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Why EPA, not Coal Burners, Should Be In Charge on Climate Change

The new energy bill would strip EPA of its power and let polluters take the reins with a market-based system.

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If the climate bill passes in its current form, this "subprime carbon" market would explode, while the optimal regulatory approach would wither. The Waxman-Markey bill would allow polluters to "offset" their emissions via these questionable commodities, and even to bank their pollution allowances -- meaning, if they "underpollute" one year, they are free to "overpollute" the next, so long as the difference between the two approximates their annual target. This banking of emissions credits, coupled with so many carbon offsets, invites market speculators (those who bet on the future price of a commodity) and derivatives traders to turn our planet's carbon cycling capacity into a lucrative investment opportunity.

To make matters worse, in a bid to win passage of the bill, on June 23 the House Agriculture Committee succeeded in ensuring that the Department of Agriculture would wield oversight over carbon offsets generated by the agricultural industry, rather than the EPA. In the offsets world, agricultural offsets are akin to "junk carbon." Why?

First, because CO2 in this industry doesn't come out of a smokestack or a tailpipe. It comes from soil, application of certain fertilizers, and animals' front and back ends. Handing oversight of this amorphous market in flatulence and other gases to the USDA, which is notoriously cozy with corporate farming interests, all but assures we'll be minting yet more money for agribusiness, which already reaps billions of dollars every year in farm subsidies. According to The Wall Street Journal, the Energy Information Administration estimated that the market for agricultural offsets could total up to $24 billion annually. That sum would dwarf all other U.S. farm subsidies combined.

Second, because about 1,000 additional workers would need to be hired just to oversee these offsets, it would create an untenable bureaucracy. 

Recent studies suggest these 2 billion tons of offsets -- rather than having "integrity," as Waxman and Markey had pledged -- will instead become the "counterfeit" carbon so many climate activists feared would overload the system.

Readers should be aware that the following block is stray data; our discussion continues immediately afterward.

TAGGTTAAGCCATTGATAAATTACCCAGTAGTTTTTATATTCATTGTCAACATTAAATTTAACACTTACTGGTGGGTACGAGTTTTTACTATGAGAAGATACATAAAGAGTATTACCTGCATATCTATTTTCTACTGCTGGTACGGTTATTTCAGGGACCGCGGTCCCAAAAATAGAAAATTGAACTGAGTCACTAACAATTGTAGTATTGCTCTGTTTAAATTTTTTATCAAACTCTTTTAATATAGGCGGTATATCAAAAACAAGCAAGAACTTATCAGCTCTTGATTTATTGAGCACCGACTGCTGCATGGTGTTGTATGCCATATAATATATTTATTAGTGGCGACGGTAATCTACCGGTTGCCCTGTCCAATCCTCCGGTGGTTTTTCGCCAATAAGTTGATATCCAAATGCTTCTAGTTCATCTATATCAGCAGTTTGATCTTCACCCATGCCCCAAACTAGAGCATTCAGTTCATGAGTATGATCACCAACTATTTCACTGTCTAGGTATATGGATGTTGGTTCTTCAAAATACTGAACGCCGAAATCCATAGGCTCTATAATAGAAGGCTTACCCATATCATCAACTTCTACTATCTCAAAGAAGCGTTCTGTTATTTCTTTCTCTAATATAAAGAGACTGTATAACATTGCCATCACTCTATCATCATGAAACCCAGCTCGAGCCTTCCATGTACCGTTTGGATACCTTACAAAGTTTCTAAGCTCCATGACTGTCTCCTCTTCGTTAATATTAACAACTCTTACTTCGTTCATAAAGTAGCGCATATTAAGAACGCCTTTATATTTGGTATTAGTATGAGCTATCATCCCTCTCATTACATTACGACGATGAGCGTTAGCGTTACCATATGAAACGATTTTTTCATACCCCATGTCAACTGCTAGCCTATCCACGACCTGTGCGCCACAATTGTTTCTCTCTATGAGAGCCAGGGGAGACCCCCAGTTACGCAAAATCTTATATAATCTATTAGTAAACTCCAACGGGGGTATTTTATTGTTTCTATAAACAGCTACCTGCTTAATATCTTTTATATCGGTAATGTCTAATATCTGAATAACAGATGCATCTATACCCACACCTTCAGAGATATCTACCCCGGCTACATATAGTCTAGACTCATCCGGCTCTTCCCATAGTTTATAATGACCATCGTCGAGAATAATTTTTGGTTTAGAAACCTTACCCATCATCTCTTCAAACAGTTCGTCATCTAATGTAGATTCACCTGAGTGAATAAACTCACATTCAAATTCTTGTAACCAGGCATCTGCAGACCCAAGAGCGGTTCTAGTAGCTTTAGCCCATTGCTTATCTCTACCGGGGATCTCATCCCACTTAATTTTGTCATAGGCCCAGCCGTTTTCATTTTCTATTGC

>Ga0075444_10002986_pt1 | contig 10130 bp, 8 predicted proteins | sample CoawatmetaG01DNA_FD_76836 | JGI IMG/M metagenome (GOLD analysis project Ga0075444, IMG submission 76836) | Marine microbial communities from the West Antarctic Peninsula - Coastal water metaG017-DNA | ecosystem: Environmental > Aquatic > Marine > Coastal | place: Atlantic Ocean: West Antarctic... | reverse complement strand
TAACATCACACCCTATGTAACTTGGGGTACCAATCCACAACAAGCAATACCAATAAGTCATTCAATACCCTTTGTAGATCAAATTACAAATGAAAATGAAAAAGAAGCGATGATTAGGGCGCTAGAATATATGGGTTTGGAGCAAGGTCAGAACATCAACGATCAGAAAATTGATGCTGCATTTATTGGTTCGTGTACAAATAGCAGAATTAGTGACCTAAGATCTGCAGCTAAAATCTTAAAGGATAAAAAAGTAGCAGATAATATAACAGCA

As the bill proceeds through the Senate for markup, EPA authority should be restored. Remember, the mere threat of regulation from the EPA didn't require offsets, markets in carbon futures, or SEC bureaucracy to deliver a staggering result: A 2 percent increase in U.S. greenhouse gas emissions stalled. 

Furthermore, if "junk" agricultural offsets are allowed, the EPA -- not the USDA -- should oversee these trades to avoid the inevitable pressure from agribusiness to turn offsets into yet another subsidy for business as usual.

But Obama should go one step further than simply restoring EPA authority to its rightful place. He should make the case for an even stronger EPA, one that could cut U.S. coal-fired power plant emissions by over 50 percent by simply requiring that all coal burners be retrofitted to burn natural gas. A stronger EPA could weigh in with a louder voice and ensure that no more of our taxpayer dollars subsidize climate change via our development banks and export credit agencies. A stronger EPA could be empowered to better implement the many international treaties we are already signatory to -- such as the UN Convention on Biological Diversity or the UN Convention to Combat Desertification -- treaties that could help us take bold action on climate change internationally, even in the absence of a strong outcome at the UN climate negotiations in Copenhagen this December.

If we took a regulatory approach, instead of a "market-based" one, or, at the very least, if we didn't scrap our strongest regulatory tools and removed the "subprime" and "junk" carbon from the mix, we might actually get this problem solved. Now there's something truly audacious.

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